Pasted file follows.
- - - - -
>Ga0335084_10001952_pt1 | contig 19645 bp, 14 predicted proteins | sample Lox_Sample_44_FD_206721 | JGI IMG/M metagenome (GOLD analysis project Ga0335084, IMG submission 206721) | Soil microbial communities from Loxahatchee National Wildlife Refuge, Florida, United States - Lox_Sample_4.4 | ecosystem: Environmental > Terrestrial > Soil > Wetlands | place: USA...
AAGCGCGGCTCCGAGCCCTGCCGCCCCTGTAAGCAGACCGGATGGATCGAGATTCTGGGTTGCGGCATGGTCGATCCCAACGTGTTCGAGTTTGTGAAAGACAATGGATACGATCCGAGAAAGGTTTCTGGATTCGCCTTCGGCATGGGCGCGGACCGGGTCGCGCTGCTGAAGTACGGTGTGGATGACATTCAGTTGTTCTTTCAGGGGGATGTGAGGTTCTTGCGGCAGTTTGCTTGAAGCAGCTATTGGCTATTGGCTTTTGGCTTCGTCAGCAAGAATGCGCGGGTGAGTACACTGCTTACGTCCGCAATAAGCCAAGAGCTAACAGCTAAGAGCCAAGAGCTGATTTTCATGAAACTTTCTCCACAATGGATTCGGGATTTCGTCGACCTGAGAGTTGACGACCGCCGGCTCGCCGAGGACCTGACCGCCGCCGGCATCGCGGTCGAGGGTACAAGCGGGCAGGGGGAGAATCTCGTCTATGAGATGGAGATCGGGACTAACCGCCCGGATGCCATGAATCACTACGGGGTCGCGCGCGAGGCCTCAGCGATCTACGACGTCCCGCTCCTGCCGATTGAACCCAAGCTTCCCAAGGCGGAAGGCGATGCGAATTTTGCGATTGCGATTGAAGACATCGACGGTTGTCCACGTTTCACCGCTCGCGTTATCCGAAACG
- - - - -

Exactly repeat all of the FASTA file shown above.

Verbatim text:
>Ga0335084_10001952_pt1 | contig 19645 bp, 14 predicted proteins | sample Lox_Sample_44_FD_206721 | JGI IMG/M metagenome (GOLD analysis project Ga0335084, IMG submission 206721) | Soil microbial communities from Loxahatchee National Wildlife Refuge, Florida, United States - Lox_Sample_4.4 | ecosystem: Environmental > Terrestrial > Soil > Wetlands | place: USA...
AAGCGCGGCTCCGAGCCCTGCCGCCCCTGTAAGCAGACCGGATGGATCGAGATTCTGGGTTGCGGCATGGTCGATCCCAACGTGTTCGAGTTTGTGAAAGACAATGGATACGATCCGAGAAAGGTTTCTGGATTCGCCTTCGGCATGGGCGCGGACCGGGTCGCGCTGCTGAAGTACGGTGTGGATGACATTCAGTTGTTCTTTCAGGGGGATGTGAGGTTCTTGCGGCAGTTTGCTTGAAGCAGCTATTGGCTATTGGCTTTTGGCTTCGTCAGCAAGAATGCGCGGGTGAGTACACTGCTTACGTCCGCAATAAGCCAAGAGCTAACAGCTAAGAGCCAAGAGCTGATTTTCATGAAACTTTCTCCACAATGGATTCGGGATTTCGTCGACCTGAGAGTTGACGACCGCCGGCTCGCCGAGGACCTGACCGCCGCCGGCATCGCGGTCGAGGGTACAAGCGGGCAGGGGGAGAATCTCGTCTATGAGATGGAGATCGGGACTAACCGCCCGGATGCCATGAATCACTACGGGGTCGCGCGCGAGGCCTCAGCGATCTACGACGTCCCGCTCCTGCCGATTGAACCCAAGCTTCCCAAGGCGGAAGGCGATGCGAATTTTGCGATTGCGATTGAAGACATCGACGGTTGTCCACGTTTCACCGCTCGCGTTATCCGAAACG